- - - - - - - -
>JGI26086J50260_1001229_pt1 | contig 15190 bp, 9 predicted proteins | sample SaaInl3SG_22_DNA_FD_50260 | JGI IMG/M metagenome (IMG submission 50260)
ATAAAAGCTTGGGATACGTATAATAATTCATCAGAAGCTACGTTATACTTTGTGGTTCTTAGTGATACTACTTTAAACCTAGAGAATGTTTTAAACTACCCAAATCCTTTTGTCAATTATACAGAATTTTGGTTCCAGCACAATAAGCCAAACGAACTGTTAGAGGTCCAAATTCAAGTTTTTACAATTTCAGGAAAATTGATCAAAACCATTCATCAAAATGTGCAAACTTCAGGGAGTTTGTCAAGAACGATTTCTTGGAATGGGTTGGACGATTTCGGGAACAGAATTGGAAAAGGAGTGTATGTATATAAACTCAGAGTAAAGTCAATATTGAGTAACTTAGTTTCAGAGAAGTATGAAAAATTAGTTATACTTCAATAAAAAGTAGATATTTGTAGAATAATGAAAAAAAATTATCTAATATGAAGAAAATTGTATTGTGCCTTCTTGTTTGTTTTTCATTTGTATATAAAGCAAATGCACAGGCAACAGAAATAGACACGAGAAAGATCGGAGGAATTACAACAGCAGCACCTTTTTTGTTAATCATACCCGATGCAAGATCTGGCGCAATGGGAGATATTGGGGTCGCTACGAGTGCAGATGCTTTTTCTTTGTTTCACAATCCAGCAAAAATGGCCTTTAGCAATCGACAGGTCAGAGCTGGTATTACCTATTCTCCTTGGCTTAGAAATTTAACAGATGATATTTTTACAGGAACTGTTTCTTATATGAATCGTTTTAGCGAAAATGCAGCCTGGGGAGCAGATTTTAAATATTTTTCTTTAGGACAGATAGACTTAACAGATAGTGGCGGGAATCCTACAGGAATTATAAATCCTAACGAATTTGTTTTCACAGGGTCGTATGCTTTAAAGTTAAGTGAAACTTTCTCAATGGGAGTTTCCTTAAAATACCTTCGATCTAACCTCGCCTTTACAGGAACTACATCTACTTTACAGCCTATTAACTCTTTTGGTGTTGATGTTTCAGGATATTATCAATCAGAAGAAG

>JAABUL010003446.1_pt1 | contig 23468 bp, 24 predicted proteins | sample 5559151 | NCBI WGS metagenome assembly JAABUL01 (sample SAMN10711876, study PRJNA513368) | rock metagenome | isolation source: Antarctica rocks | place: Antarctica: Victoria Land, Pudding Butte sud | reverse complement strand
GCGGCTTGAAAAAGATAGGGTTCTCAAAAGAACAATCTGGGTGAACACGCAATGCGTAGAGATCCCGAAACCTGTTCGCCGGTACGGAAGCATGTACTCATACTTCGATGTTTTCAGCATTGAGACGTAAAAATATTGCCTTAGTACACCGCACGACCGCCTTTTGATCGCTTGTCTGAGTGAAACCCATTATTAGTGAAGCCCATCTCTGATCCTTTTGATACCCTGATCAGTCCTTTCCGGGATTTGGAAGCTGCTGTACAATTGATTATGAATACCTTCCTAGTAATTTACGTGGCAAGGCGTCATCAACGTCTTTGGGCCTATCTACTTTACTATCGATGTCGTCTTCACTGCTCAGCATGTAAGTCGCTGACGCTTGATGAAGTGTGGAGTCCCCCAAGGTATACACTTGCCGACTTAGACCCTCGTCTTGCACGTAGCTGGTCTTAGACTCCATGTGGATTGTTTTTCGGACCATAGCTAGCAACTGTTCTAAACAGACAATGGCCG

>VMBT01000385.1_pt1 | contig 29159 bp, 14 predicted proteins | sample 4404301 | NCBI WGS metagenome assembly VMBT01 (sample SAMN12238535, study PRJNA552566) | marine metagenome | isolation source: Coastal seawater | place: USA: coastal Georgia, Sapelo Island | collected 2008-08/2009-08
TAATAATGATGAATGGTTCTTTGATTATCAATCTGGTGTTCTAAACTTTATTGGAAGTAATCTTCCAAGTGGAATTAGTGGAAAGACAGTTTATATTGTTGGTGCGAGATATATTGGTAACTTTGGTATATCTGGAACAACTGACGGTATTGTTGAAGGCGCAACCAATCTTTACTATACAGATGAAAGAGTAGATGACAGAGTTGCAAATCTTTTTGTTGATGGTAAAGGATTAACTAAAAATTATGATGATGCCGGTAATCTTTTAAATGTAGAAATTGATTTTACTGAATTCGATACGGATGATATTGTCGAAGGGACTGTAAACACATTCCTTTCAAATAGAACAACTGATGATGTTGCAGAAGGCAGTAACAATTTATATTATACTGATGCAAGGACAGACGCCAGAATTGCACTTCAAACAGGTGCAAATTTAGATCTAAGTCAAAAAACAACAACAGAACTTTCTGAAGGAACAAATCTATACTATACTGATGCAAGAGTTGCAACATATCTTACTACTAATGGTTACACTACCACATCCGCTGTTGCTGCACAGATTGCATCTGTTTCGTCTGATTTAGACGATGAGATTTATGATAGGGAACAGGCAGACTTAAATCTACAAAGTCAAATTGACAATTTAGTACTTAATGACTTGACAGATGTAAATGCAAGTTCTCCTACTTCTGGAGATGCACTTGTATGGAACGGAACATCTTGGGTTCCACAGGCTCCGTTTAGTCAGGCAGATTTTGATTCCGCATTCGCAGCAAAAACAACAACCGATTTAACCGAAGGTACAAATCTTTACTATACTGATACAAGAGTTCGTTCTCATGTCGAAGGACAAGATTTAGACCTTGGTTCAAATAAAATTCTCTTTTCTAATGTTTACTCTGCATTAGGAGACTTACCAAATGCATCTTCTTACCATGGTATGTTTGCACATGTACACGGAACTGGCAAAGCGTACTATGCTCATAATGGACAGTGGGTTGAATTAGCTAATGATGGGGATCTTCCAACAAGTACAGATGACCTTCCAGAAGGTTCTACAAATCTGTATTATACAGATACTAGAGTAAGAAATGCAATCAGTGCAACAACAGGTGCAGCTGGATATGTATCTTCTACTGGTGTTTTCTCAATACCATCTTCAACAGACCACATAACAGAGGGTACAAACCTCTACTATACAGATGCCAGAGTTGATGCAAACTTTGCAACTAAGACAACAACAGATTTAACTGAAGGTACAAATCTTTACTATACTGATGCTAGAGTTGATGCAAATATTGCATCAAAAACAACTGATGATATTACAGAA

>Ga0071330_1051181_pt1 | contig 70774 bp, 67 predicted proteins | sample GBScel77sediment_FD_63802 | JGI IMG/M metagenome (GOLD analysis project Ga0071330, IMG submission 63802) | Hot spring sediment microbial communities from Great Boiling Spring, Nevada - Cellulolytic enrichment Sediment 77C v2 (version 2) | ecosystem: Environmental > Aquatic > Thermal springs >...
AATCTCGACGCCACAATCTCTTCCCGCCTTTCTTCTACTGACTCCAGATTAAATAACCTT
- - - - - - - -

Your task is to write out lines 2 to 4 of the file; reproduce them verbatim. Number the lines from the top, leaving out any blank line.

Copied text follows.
ATAAAAGCTTGGGATACGTATAATAATTCATCAGAAGCTACGTTATACTTTGTGGTTCTTAGTGATACTACTTTAAACCTAGAGAATGTTTTAAACTACCCAAATCCTTTTGTCAATTATACAGAATTTTGGTTCCAGCACAATAAGCCAAACGAACTGTTAGAGGTCCAAATTCAAGTTTTTACAATTTCAGGAAAATTGATCAAAACCATTCATCAAAATGTGCAAACTTCAGGGAGTTTGTCAAGAACGATTTCTTGGAATGGGTTGGACGATTTCGGGAACAGAATTGGAAAAGGAGTGTATGTATATAAACTCAGAGTAAAGTCAATATTGAGTAACTTAGTTTCAGAGAAGTATGAAAAATTAGTTATACTTCAATAAAAAGTAGATATTTGTAGAATAATGAAAAAAAATTATCTAATATGAAGAAAATTGTATTGTGCCTTCTTGTTTGTTTTTCATTTGTATATAAAGCAAATGCACAGGCAACAGAAATAGACACGAGAAAGATCGGAGGAATTACAACAGCAGCACCTTTTTTGTTAATCATACCCGATGCAAGATCTGGCGCAATGGGAGATATTGGGGTCGCTACGAGTGCAGATGCTTTTTCTTTGTTTCACAATCCAGCAAAAATGGCCTTTAGCAATCGACAGGTCAGAGCTGGTATTACCTATTCTCCTTGGCTTAGAAATTTAACAGATGATATTTTTACAGGAACTGTTTCTTATATGAATCGTTTTAGCGAAAATGCAGCCTGGGGAGCAGATTTTAAATATTTTTCTTTAGGACAGATAGACTTAACAGATAGTGGCGGGAATCCTACAGGAATTATAAATCCTAACGAATTTGTTTTCACAGGGTCGTATGCTTTAAAGTTAAGTGAAACTTTCTCAATGGGAGTTTCCTTAAAATACCTTCGATCTAACCTCGCCTTTACAGGAACTACATCTACTTTACAGCCTATTAACTCTTTTGGTGTTGATGTTTCAGGATATTATCAATCAGAAGAAG

>JAABUL010003446.1_pt1 | contig 23468 bp, 24 predicted proteins | sample 5559151 | NCBI WGS metagenome assembly JAABUL01 (sample SAMN10711876, study PRJNA513368) | rock metagenome | isolation source: Antarctica rocks | place: Antarctica: Victoria Land, Pudding Butte sud | reverse complement strand
GCGGCTTGAAAAAGATAGGGTTCTCAAAAGAACAATCTGGGTGAACACGCAATGCGTAGAGATCCCGAAACCTGTTCGCCGGTACGGAAGCATGTACTCATACTTCGATGTTTTCAGCATTGAGACGTAAAAATATTGCCTTAGTACACCGCACGACCGCCTTTTGATCGCTTGTCTGAGTGAAACCCATTATTAGTGAAGCCCATCTCTGATCCTTTTGATACCCTGATCAGTCCTTTCCGGGATTTGGAAGCTGCTGTACAATTGATTATGAATACCTTCCTAGTAATTTACGTGGCAAGGCGTCATCAACGTCTTTGGGCCTATCTACTTTACTATCGATGTCGTCTTCACTGCTCAGCATGTAAGTCGCTGACGCTTGATGAAGTGTGGAGTCCCCCAAGGTATACACTTGCCGACTTAGACCCTCGTCTTGCACGTAGCTGGTCTTAGACTCCATGTGGATTGTTTTTCGGACCATAGCTAGCAACTGTTCTAAACAGACAATGGCCG